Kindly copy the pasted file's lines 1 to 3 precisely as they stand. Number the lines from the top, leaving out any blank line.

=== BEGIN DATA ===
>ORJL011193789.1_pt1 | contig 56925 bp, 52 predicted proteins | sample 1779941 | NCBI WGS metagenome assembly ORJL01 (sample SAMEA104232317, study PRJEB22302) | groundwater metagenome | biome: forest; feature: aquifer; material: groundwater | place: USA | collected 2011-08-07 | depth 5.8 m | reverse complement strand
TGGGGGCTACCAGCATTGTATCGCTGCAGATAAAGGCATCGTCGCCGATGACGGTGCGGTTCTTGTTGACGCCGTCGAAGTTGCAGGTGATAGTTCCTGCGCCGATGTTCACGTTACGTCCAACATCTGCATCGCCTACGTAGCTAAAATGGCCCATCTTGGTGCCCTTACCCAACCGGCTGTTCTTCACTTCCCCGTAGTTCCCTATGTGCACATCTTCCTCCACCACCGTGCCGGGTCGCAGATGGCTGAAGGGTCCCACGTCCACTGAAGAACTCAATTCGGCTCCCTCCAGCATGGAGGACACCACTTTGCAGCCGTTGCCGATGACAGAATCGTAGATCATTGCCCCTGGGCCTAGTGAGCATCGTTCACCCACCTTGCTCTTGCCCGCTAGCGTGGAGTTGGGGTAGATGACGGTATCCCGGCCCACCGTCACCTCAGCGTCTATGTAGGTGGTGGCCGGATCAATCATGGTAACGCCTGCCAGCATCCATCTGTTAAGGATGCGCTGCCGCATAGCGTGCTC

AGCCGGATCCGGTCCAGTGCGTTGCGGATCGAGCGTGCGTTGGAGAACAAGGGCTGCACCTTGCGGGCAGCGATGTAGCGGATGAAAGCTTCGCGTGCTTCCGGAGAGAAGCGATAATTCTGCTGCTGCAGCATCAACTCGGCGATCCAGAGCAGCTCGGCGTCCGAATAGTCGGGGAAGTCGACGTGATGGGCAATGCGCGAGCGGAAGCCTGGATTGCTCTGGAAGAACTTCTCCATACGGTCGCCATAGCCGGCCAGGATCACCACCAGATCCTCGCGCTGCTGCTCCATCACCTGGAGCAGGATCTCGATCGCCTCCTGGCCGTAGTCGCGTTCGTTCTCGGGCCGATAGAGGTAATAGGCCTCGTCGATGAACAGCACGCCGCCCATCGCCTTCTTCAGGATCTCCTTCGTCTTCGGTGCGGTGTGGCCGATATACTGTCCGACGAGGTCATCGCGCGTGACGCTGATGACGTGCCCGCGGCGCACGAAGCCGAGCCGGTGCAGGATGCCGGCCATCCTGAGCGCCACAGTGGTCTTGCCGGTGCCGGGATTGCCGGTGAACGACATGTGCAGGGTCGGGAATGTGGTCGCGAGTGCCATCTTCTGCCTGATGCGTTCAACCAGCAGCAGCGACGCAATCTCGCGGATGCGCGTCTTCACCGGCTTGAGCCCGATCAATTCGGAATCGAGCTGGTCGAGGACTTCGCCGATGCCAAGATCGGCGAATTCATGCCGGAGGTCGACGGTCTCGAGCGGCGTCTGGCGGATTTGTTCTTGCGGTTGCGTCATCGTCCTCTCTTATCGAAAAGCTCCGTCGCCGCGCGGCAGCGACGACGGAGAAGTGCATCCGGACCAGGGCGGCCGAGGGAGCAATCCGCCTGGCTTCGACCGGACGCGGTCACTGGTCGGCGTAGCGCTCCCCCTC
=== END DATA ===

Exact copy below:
>ORJL011193789.1_pt1 | contig 56925 bp, 52 predicted proteins | sample 1779941 | NCBI WGS metagenome assembly ORJL01 (sample SAMEA104232317, study PRJEB22302) | groundwater metagenome | biome: forest; feature: aquifer; material: groundwater | place: USA | collected 2011-08-07 | depth 5.8 m | reverse complement strand
TGGGGGCTACCAGCATTGTATCGCTGCAGATAAAGGCATCGTCGCCGATGACGGTGCGGTTCTTGTTGACGCCGTCGAAGTTGCAGGTGATAGTTCCTGCGCCGATGTTCACGTTACGTCCAACATCTGCATCGCCTACGTAGCTAAAATGGCCCATCTTGGTGCCCTTACCCAACCGGCTGTTCTTCACTTCCCCGTAGTTCCCTATGTGCACATCTTCCTCCACCACCGTGCCGGGTCGCAGATGGCTGAAGGGTCCCACGTCCACTGAAGAACTCAATTCGGCTCCCTCCAGCATGGAGGACACCACTTTGCAGCCGTTGCCGATGACAGAATCGTAGATCATTGCCCCTGGGCCTAGTGAGCATCGTTCACCCACCTTGCTCTTGCCCGCTAGCGTGGAGTTGGGGTAGATGACGGTATCCCGGCCCACCGTCACCTCAGCGTCTATGTAGGTGGTGGCCGGATCAATCATGGTAACGCCTGCCAGCATCCATCTGTTAAGGATGCGCTGCCGCATAGCGTGCTC

AGCCGGATCCGGTCCAGTGCGTTGCGGATCGAGCGTGCGTTGGAGAACAAGGGCTGCACCTTGCGGGCAGCGATGTAGCGGATGAAAGCTTCGCGTGCTTCCGGAGAGAAGCGATAATTCTGCTGCTGCAGCATCAACTCGGCGATCCAGAGCAGCTCGGCGTCCGAATAGTCGGGGAAGTCGACGTGATGGGCAATGCGCGAGCGGAAGCCTGGATTGCTCTGGAAGAACTTCTCCATACGGTCGCCATAGCCGGCCAGGATCACCACCAGATCCTCGCGCTGCTGCTCCATCACCTGGAGCAGGATCTCGATCGCCTCCTGGCCGTAGTCGCGTTCGTTCTCGGGCCGATAGAGGTAATAGGCCTCGTCGATGAACAGCACGCCGCCCATCGCCTTCTTCAGGATCTCCTTCGTCTTCGGTGCGGTGTGGCCGATATACTGTCCGACGAGGTCATCGCGCGTGACGCTGATGACGTGCCCGCGGCGCACGAAGCCGAGCCGGTGCAGGATGCCGGCCATCCTGAGCGCCACAGTGGTCTTGCCGGTGCCGGGATTGCCGGTGAACGACATGTGCAGGGTCGGGAATGTGGTCGCGAGTGCCATCTTCTGCCTGATGCGTTCAACCAGCAGCAGCGACGCAATCTCGCGGATGCGCGTCTTCACCGGCTTGAGCCCGATCAATTCGGAATCGAGCTGGTCGAGGACTTCGCCGATGCCAAGATCGGCGAATTCATGCCGGAGGTCGACGGTCTCGAGCGGCGTCTGGCGGATTTGTTCTTGCGGTTGCGTCATCGTCCTCTCTTATCGAAAAGCTCCGTCGCCGCGCGGCAGCGACGACGGAGAAGTGCATCCGGACCAGGGCGGCCGAGGGAGCAATCCGCCTGGCTTCGACCGGACGCGGTCACTGGTCGGCGTAGCGCTCCCCCTC